but i noticed that if i just buy the separate filters that screw on (with out a filter holder) aren't they more expensive?
    like 50-60 dollars for one?
    i was just considering the filter holder so i could spend less, but try more...

    what do you think?
     
  10. TamiyaGuy

    TamiyaGuy No longer a newbie, moving up!

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    It depends which kind of screw-in filter you get. If you get a top-of-the-range B+W or Hoya filter, then yes, they will be about $60, possibly more for the B+W. But if you get the lower-end Hoya stuff (which is still very good, might I add), they're more like $30-40. My Hoya CPL only cost me £25, and it's much more expensive in the UK than in America.

    Also (in here, at least), the Cokin stuff is more expensive, which is why I decided to get the screw-in.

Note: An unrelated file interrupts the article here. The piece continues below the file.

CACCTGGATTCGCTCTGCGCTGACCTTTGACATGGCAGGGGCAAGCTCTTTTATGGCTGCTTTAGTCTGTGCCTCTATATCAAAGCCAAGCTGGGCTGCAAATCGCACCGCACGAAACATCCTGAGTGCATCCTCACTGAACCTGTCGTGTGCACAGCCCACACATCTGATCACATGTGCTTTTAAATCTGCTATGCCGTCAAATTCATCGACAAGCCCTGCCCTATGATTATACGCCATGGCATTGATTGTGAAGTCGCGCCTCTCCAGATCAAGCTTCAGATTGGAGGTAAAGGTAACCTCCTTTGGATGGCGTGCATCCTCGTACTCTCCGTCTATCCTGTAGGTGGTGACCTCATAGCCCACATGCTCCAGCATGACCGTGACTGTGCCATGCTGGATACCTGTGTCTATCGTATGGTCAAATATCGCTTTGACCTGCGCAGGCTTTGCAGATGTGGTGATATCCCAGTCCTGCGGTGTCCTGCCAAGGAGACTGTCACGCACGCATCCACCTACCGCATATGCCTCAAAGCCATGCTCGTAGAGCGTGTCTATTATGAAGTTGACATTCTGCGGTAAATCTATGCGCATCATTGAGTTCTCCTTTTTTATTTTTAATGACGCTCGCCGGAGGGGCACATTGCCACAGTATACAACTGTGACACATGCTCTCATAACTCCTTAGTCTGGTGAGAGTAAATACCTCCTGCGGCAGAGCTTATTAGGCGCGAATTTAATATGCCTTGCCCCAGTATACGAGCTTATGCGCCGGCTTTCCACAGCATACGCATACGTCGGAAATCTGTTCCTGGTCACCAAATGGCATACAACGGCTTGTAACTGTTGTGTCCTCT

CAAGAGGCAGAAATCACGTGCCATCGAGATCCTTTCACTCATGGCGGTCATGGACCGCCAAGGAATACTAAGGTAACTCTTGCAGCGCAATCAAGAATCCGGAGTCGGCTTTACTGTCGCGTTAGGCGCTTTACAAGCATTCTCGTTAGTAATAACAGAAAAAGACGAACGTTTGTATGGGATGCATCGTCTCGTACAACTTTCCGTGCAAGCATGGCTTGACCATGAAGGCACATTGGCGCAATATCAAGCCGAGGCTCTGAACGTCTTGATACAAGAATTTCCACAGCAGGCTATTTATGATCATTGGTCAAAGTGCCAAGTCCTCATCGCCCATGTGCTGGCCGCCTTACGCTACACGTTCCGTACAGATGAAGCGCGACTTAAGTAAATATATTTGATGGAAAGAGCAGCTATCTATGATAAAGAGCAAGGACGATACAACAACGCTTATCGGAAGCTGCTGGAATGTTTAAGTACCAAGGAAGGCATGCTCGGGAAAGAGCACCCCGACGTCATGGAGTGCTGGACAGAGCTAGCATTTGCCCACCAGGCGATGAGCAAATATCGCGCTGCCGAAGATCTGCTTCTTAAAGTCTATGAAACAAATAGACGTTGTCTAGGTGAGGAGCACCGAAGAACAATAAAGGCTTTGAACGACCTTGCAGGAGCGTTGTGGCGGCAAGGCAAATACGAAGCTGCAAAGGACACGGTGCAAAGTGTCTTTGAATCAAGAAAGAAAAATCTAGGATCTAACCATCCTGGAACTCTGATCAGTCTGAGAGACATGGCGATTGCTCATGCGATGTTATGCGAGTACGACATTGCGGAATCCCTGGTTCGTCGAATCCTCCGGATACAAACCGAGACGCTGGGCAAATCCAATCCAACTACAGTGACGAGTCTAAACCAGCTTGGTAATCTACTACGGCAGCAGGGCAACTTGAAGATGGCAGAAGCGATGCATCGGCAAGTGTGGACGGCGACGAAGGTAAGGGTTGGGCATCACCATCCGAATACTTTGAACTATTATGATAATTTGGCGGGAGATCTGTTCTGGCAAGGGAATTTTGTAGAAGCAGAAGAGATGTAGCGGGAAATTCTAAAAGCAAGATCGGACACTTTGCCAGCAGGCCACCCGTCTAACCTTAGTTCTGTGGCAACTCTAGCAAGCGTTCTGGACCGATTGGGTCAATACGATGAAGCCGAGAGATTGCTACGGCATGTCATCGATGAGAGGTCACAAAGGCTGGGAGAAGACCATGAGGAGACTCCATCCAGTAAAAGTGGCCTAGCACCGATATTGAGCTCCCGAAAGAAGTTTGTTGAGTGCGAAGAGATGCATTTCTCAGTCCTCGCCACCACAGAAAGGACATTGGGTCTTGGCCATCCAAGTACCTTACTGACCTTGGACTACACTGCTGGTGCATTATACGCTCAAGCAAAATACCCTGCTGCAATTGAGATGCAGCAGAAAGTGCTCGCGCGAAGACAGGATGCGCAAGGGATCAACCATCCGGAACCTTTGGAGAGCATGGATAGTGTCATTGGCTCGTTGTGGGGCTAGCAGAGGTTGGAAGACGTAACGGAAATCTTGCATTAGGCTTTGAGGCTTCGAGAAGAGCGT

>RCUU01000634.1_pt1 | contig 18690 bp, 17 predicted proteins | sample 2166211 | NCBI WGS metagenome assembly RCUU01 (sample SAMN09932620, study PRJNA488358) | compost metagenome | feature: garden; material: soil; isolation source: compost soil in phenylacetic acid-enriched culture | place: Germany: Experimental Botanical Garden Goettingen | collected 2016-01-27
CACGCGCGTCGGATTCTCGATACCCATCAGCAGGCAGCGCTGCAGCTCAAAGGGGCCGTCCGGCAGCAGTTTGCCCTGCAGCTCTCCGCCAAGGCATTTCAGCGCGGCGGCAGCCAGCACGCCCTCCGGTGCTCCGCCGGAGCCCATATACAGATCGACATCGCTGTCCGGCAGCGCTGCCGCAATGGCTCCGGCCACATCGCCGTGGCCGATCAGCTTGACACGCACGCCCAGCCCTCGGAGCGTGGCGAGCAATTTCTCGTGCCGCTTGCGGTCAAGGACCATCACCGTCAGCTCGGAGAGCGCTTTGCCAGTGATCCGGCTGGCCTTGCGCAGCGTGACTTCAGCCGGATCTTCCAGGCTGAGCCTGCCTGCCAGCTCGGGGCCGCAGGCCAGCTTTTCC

11. srt86hil

    srt86hil TPF Noob!

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    After you've bought a holder, does Cokin actually work out more expensive? I'm a bit confused because I was considering Cokin having seen CPs on ebay for about $20, but when I look on reputable camera sites, they sell for over $100. Why are they so cheap on ebay? Are they not as good quality or cheap knock-offs?
     
  12. TamiyaGuy

    TamiyaGuy No longer a newbie, moving up!

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    The ones you see on Ebay are almost certainly knock-offs. They are often made with much cheaper gelatin rather than glass, which can quite easily break. From www.speedgraphic.co.uk, the price of a P-series (84mm) circular polarizer is £49.95, whereas a Hoya Standard CPL is £27.10 (in a 55mm mount). However, the P-series Neutral Density filter is £9.90, whereas the Hoya 55mm is £15.10.

    Personally, I like the screw-in ones as they are easier to fit and use (IMO, of course). But really, there isn't a massive difference in price (I thought there was :blushing:). It's your choice, really.